One of my favorite corners of the internet is a little place that used to be know as ‘Fake plastic Fish’, but now is more easily identified as ‘My Plastic Free Life’.  The blog’s author Beth Terry shares her adventures in living without plastic.  My favorite part is that she is not messing around.

She really means no plastic.  She takes her own reusable containers to the butcher and she has even discussed how to floss plastic free, well almost.  While I barely think about the millions of tons that I am solely responsible for, I enjoy checking in on her  blog and listening to her ideas.  We can’t all be saints.

To learn more about plastics, and living without them, check out the blog My Plastic Free Life.


The End of Men – The Atlantic.

This is an interesting read about about a trend that I am seeing, women seem to be taking over the world.  Share your thoughts.

From my phone

Some people say the best way to keep up with a blog is to post from your phone.  In the spirit of posting more, here is some love from Flagstaff AZ


Breaking up with Zoho

I have been using Zoho for my email, just the free version, ever since my gmail was hacked.  The hacking was quite extensive, even bleeding into Facebook.  The hackers were chatting live with old friends, they contacted my boss, and everyone else, asking for money and telling them that I had been mugged and was now stranded.

This was not a fun experience.  Add that to Google reading my mail and sending my private information to the highest bidder, i mean advertiser, and I decided it was time to change.

Enter Zoho.  The only problem is that Google really might be better.  I need access to online documents, which zoho has too, but not as good.  I want my calendar to sync with my phone, and zoho can do that, but not as good.  The mail is nice, but is it as good?  Not always.  Then the other day my zoho mail crashed for a few hours.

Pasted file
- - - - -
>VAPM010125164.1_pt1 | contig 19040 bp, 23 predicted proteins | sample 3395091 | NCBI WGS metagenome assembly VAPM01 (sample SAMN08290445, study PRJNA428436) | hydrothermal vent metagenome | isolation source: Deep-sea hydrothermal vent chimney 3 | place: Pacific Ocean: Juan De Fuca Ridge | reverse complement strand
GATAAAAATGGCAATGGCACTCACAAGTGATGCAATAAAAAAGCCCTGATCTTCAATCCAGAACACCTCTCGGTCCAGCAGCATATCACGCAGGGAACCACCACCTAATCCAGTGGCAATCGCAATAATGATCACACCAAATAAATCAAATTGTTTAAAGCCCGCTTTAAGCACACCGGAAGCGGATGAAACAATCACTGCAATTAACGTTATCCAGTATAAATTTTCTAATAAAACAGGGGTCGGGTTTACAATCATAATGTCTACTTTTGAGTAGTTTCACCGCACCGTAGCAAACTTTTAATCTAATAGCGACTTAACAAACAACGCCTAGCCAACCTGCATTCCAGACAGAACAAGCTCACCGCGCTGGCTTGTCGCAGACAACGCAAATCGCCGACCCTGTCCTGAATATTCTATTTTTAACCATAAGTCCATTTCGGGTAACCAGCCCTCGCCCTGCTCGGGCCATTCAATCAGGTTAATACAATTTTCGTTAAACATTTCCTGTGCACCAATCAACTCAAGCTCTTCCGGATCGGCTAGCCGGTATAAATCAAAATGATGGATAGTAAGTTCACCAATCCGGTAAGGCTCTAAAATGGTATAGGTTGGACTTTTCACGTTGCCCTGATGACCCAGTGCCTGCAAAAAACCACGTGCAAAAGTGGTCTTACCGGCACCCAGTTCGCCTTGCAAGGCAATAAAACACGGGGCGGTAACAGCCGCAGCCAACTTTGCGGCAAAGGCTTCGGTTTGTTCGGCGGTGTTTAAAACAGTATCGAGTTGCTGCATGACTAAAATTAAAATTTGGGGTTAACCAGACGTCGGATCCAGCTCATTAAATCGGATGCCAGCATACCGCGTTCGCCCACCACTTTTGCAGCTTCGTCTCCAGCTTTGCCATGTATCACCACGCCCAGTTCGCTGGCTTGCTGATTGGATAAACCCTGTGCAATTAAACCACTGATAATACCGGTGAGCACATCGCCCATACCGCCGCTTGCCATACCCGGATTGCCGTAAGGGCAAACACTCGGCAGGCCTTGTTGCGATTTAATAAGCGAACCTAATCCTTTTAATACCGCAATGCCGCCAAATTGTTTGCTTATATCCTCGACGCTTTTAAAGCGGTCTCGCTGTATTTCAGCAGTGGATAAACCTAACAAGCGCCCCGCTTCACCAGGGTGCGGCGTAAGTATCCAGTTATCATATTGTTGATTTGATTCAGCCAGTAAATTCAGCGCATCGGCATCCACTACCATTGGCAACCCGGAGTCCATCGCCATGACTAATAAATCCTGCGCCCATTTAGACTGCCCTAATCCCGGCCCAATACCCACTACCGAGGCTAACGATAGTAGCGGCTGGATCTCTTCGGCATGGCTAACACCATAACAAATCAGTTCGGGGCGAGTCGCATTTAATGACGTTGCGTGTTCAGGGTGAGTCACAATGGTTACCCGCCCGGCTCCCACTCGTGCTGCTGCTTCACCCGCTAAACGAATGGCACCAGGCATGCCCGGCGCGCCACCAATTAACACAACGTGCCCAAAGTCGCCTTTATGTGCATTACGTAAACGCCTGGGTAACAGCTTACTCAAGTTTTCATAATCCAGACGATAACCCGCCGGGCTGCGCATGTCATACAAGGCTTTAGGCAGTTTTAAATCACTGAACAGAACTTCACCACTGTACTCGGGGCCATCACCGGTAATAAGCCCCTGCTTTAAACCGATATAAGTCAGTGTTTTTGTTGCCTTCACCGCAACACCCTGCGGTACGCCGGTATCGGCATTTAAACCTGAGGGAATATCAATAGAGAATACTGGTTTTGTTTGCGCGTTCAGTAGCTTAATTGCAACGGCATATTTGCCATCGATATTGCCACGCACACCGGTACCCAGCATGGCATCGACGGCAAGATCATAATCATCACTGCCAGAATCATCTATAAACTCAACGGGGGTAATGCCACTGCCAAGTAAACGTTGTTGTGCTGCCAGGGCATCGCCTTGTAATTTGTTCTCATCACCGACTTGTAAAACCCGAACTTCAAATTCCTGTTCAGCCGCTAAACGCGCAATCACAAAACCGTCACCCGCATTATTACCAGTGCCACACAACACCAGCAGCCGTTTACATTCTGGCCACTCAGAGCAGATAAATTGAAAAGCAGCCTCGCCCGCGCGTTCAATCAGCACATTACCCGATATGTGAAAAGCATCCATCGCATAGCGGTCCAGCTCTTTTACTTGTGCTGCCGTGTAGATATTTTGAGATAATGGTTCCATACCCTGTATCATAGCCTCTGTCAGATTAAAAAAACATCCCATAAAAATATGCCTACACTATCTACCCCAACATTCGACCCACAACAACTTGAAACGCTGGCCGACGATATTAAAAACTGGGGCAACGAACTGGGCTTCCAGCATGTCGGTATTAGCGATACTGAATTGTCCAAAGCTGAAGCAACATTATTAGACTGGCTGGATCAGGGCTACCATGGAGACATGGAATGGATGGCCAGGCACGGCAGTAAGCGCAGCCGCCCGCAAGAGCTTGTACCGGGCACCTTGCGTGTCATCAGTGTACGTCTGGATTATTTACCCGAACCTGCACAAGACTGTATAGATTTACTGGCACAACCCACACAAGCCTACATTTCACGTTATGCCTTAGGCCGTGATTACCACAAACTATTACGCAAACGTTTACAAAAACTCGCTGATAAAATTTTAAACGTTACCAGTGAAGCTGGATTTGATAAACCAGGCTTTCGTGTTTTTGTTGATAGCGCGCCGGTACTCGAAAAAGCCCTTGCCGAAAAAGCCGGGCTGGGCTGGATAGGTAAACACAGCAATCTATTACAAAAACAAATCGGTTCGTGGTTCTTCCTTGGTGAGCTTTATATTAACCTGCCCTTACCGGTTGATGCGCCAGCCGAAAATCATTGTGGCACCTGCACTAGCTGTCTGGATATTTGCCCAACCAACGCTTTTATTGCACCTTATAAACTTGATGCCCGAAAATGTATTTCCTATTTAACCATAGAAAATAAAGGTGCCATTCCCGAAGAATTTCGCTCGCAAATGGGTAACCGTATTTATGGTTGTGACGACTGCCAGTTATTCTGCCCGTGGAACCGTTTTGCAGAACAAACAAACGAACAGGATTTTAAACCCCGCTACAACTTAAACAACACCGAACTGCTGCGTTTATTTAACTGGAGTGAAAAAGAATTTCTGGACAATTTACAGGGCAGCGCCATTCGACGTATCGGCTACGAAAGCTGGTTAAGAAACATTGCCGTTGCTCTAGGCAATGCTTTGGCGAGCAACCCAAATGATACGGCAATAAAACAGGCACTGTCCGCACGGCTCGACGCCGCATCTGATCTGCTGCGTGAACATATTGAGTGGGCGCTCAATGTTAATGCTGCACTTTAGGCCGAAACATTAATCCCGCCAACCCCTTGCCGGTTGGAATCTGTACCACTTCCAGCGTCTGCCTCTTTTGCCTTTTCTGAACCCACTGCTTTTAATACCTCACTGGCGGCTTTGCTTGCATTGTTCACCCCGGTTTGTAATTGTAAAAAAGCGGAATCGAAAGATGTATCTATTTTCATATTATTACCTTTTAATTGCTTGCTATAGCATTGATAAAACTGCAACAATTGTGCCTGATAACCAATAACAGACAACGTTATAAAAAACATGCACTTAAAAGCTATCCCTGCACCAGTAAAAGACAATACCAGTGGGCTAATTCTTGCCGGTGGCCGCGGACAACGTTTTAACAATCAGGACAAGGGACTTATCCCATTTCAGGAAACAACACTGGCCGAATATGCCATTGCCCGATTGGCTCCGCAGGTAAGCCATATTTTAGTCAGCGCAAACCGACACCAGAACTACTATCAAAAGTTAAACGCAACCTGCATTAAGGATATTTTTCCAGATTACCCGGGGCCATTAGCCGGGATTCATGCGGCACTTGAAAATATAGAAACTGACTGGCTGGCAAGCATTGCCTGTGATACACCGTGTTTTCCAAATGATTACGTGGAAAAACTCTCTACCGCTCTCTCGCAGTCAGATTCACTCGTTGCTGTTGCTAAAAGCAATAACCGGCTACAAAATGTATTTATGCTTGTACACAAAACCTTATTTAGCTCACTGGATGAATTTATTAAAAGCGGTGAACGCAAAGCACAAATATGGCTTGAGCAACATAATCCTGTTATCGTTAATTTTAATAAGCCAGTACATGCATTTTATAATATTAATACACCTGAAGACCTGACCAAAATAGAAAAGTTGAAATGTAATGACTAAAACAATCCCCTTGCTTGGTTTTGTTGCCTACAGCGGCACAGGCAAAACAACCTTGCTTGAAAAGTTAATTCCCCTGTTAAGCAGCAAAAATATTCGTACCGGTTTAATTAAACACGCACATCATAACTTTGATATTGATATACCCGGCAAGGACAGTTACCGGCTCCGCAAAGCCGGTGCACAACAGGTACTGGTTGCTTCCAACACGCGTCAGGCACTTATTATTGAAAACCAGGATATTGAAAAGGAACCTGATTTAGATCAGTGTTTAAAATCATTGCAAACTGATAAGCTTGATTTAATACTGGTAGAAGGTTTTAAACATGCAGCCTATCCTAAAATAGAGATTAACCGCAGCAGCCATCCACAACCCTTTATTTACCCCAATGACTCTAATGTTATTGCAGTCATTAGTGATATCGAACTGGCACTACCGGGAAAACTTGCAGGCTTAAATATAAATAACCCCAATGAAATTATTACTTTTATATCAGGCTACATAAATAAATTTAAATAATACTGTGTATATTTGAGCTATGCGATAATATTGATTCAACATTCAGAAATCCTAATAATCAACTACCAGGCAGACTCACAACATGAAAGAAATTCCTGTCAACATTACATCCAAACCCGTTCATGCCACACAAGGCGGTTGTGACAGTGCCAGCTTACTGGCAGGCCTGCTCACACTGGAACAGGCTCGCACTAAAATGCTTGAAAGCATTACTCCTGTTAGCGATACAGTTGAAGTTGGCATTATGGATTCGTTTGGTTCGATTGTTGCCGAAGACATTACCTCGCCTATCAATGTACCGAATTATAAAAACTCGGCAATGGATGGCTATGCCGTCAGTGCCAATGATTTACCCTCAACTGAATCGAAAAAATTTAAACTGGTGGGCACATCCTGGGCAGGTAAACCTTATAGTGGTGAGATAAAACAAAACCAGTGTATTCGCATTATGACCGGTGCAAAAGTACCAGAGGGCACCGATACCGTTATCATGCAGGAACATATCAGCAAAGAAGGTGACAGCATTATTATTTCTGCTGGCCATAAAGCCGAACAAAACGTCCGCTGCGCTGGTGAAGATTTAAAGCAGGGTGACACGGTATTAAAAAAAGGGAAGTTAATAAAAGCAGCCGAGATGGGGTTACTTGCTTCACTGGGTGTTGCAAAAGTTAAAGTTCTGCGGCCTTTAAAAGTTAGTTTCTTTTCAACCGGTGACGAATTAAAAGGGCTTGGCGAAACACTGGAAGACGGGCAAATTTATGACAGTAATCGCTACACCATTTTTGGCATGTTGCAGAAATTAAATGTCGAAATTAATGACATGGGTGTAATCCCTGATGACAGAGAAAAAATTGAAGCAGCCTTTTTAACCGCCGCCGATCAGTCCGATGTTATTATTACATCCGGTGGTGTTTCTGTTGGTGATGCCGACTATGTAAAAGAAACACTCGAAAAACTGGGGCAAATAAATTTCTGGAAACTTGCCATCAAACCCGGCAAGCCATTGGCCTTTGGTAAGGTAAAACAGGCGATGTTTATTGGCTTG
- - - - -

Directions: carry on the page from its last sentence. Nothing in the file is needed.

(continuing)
The last straw?  For some reason I haven’t been able to break things off, yet.  Changing your email, yet again, is a royal pain in the a*.  It might be worse now days than changing your physical address.  All the sights and services that are sending me mail will have to be updated.

Do you ever find that you are tired of Google and are looking for a replacement?  Or maybe your like me, thinking about coming back to the old bag.

If you don’t have the resources to conduct a poll yourself, there is a way to gather accurate data on social trends. Maxwell McCombs recommends using “social indicator reporting” by using data gathered by public agencies.

Monthly, quarterly, or annual reports or statistics. Marriage, divorce, bankruptcy, death, crime, and building permit statistics are some examples.

Apply some analysis, and you are good to go.

Writing in Scenes

The cinematographic qualities of writing add life to a piece, but easier said than done right? Here are a few pointers on the art:

Using dialogue, and if you are good, accents, style and speed of speech, colloquialisms.


Sensory details. Smell is a good place to start.

Concrete facts. Real details. Specifics.

Gather the thoughts and motives of the subject. Share the motives and fears with your reader.

Look for a beginning, middle, and end. Problem and solution. The journey of the characters.

Write from real life, real people, and if possible from the present.

Intimate Journalism

“The simple goal of intimate journalism should be to describe and evoke how people live and what they value. That short phrase encompasses the full range of our lives–work, children, faith, anything that we do or that we believe important, everything ordinary and everything extraordinary in our lives. I’m talking about a kind of story that rises and falls on narrative structure, the reporting of physical detail, the reporting of human emotion, on evocative tone and pulling of thematic threads through the course of the story. It’s a journalism rooted in descriptive journalism.”
-Walter Harrington

I like this quote, because it explains so concisely what I feel to be important in any good story. How people live and what they value. National Geographic photographer, Steve McCurry said it in another way, “I am sustained by the rhythms of everyday life…. Where do humans sleep? How do we feed ourselves? How do we keep warm?

I feel I am constantly trying to lasso the heart of an idea, the theme and meaning of our abundant human communication; in order to understand it better, in order to do it better. Our shared human experience binds us unapologetically to one another and it is through our sweat and stink and brief moments of peace that we find any sort of common ground at all. These ideas connect us. And that is what makes them important.